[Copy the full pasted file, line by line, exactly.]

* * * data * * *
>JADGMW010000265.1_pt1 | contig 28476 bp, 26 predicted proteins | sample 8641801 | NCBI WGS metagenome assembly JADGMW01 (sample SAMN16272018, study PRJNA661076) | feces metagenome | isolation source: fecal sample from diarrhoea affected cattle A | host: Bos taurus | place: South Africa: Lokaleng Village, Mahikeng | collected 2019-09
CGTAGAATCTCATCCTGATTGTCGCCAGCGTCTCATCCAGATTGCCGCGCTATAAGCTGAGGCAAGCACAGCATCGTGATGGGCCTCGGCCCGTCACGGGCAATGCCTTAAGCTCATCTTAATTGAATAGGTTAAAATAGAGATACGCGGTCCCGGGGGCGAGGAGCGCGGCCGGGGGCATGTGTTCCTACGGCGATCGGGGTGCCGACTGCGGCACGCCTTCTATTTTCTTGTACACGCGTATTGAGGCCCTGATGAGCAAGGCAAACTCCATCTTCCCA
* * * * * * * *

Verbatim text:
>JADGMW010000265.1_pt1 | contig 28476 bp, 26 predicted proteins | sample 8641801 | NCBI WGS metagenome assembly JADGMW01 (sample SAMN16272018, study PRJNA661076) | feces metagenome | isolation source: fecal sample from diarrhoea affected cattle A | host: Bos taurus | place: South Africa: Lokaleng Village, Mahikeng | collected 2019-09
CGTAGAATCTCATCCTGATTGTCGCCAGCGTCTCATCCAGATTGCCGCGCTATAAGCTGAGGCAAGCACAGCATCGTGATGGGCCTCGGCCCGTCACGGGCAATGCCTTAAGCTCATCTTAATTGAATAGGTTAAAATAGAGATACGCGGTCCCGGGGGCGAGGAGCGCGGCCGGGGGCATGTGTTCCTACGGCGATCGGGGTGCCGACTGCGGCACGCCTTCTATTTTCTTGTACACGCGTATTGAGGCCCTGATGAGCAAGGCAAACTCCATCTTCCCA